Extensive changes to the German sales law will come into force on January 1, 2022. These changes go back to the European Directive on certain aspects concerning contracts for the sale of goods (RL (EU) 2019/771), which aims to ensure a functioning digital European Single Market and a high level of consumer protection. At the same time, numerous changes due to the implementation of Directive (EU) 2019/770 come into force, regulating certain contractual aspects of the provision of digital content and digital services.

The new regulations mainly affect the B2C area but also have effects on the B2B area. As a result, contracts, terms and conditions and processes must be adapted to the new regulations.

The most important changes due to the implementation of the Directive 2019/771 are briefly summarized below:

1. New requirements for the conformity of goods, sec. 434 German Civil Code (BGB)

According to the new definition of material defect, goods are considered as free of material defects if they comply with the subjective requirements, the objective requirements, and the assembly requirements (including installability) upon transfer of risk. Nevertheless, contractual deviations due to quality agreements are still possible. In B2C contracts, however, only if the consumer was explicitly informed before submitting his contract declaration that a certain feature of the product deviates from the objective requirements and the deviation is expressly and separately agreed in the contract. It is therefore not sufficient to include such an agreement in terms and conditions.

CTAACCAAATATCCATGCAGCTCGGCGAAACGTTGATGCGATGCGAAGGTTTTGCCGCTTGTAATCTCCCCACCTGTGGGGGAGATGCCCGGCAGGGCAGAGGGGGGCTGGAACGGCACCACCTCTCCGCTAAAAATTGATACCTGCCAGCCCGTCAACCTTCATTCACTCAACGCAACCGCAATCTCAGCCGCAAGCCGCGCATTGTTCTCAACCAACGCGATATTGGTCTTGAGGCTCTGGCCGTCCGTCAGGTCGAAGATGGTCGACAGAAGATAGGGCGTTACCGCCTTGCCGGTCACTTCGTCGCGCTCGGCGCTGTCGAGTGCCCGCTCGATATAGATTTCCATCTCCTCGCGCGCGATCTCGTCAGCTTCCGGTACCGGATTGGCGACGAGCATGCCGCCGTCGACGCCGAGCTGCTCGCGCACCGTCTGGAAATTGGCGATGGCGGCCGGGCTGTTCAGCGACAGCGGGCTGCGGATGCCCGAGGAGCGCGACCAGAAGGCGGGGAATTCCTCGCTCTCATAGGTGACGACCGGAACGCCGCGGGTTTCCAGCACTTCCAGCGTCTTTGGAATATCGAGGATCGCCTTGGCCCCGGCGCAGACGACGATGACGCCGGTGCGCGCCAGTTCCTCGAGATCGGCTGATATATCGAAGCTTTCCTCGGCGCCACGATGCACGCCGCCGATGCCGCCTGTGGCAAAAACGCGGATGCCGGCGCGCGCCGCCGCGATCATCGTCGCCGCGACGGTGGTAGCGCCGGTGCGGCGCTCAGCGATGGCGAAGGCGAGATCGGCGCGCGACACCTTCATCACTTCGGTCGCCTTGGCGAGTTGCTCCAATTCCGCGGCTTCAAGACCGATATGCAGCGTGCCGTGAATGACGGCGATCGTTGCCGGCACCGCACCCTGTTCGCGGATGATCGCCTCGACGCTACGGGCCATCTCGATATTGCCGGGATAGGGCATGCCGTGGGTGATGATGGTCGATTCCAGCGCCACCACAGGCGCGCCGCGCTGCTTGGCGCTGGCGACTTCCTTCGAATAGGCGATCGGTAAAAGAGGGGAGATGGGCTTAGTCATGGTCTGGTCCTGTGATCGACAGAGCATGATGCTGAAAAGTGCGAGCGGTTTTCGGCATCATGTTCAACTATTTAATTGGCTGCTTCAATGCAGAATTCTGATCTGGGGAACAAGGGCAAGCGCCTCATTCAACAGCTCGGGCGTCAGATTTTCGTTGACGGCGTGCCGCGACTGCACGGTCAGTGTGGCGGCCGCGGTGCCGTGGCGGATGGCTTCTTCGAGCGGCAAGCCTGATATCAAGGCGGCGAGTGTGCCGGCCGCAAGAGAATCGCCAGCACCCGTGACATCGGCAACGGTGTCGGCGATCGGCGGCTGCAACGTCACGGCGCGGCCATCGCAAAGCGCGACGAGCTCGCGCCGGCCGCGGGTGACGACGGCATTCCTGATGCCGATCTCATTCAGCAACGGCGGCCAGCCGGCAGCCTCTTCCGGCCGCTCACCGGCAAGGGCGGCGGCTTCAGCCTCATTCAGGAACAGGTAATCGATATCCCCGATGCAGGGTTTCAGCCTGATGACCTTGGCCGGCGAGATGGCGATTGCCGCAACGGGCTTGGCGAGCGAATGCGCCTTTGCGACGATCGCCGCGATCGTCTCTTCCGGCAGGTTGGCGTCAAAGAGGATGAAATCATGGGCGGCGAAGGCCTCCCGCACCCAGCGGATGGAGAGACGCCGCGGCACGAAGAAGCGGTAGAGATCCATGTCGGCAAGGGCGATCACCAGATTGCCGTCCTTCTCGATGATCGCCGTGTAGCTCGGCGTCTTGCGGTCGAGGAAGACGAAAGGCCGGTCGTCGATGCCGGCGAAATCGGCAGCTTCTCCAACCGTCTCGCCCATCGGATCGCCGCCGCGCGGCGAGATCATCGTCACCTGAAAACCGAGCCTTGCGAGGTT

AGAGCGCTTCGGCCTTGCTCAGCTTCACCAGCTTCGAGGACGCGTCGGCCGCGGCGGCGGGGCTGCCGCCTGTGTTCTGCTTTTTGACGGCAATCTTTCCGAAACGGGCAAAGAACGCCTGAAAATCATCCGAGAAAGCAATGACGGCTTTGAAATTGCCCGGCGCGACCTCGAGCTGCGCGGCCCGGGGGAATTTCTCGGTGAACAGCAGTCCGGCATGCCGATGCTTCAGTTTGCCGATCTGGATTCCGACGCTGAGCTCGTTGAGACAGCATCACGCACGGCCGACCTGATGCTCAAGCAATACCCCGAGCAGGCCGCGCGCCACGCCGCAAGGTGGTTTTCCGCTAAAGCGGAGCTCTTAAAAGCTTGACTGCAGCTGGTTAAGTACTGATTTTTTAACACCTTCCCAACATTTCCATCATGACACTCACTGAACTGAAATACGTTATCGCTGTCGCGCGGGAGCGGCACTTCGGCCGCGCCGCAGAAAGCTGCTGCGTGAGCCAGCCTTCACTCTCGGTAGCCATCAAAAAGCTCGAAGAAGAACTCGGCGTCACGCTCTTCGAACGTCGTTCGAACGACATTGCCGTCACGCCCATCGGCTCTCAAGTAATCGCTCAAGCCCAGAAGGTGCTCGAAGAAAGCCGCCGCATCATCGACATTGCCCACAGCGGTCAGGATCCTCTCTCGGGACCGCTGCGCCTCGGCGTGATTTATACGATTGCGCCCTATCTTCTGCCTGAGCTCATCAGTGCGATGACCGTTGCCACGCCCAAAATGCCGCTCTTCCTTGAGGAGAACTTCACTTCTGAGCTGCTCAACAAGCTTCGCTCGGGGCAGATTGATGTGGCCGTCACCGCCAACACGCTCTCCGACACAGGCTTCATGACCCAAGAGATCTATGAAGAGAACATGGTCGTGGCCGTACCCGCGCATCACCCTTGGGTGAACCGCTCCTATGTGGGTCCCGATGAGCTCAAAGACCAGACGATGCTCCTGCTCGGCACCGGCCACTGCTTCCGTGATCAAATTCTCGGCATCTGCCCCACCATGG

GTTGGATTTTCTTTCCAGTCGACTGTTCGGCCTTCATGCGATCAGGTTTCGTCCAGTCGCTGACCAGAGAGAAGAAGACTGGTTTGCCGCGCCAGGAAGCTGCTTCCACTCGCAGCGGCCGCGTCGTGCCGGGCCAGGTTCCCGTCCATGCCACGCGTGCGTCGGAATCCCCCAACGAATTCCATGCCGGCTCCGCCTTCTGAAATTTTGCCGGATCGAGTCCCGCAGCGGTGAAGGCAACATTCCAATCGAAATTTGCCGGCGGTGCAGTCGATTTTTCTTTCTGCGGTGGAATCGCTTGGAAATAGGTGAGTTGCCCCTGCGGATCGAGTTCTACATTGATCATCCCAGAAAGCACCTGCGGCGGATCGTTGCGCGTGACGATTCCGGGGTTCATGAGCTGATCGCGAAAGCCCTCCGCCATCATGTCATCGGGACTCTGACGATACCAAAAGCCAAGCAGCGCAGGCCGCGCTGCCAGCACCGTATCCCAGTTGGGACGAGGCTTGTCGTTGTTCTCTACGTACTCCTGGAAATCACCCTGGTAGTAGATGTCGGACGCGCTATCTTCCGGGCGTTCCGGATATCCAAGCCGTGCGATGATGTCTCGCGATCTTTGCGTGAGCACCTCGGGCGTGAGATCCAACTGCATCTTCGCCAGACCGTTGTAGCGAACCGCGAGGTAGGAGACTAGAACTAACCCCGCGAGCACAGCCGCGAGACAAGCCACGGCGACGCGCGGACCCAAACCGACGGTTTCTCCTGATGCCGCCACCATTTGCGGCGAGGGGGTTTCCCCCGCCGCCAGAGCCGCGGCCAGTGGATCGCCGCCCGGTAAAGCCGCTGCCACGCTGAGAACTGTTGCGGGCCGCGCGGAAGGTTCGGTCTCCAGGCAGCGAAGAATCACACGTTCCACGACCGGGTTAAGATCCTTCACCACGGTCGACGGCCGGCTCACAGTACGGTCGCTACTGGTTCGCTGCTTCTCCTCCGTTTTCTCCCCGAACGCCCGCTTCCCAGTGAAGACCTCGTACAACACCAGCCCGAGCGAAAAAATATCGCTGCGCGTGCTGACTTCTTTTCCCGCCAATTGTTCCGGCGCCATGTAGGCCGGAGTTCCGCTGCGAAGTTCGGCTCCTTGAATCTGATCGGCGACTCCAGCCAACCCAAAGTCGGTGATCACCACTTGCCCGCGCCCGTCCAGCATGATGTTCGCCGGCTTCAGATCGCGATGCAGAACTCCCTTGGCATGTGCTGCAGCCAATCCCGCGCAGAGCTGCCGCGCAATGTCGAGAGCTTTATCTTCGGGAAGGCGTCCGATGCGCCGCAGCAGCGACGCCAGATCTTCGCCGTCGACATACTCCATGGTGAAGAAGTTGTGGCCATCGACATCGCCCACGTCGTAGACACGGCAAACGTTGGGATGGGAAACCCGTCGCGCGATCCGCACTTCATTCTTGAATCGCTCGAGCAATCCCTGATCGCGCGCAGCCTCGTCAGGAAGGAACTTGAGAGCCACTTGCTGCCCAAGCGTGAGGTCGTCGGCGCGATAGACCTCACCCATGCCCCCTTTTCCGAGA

2. Changes regarding the subsequent performance claim and in the supplier recourse

Further changes affect the claim for subsequent performance, Sec. 439 German Civil Code (Bürgerliches Gesetzbuch - BGB). Among other things, an obligation to take back the defective product at the seller's expense is included in the event of subsequent delivery. At the same time, the regulations on supplier recourse were expanded to include the reimbursement of these take-back costs. Furthermore, the supplier's obligation to pay compensation for seller's expenses due to a breach of an update obligation when purchasing goods with digital elements have been added. Finally, the maximum limit of the suspension of expiry of five years since delivery of the product from the supplier to the seller has been abolished (Sec. 445 b (2) German Civil Code (BGB)).

3. Changes in the purchase of consumer goods

Numerous changes can be found in the special regulations for the purchase of consumer goods (Sec. 474 ff. German Civil Code (BGB)). In the future, for example, a consumer is entitled to assert his warranty rights when he was aware of the defect at the conclusion of the contract.

  • Withdrawal costs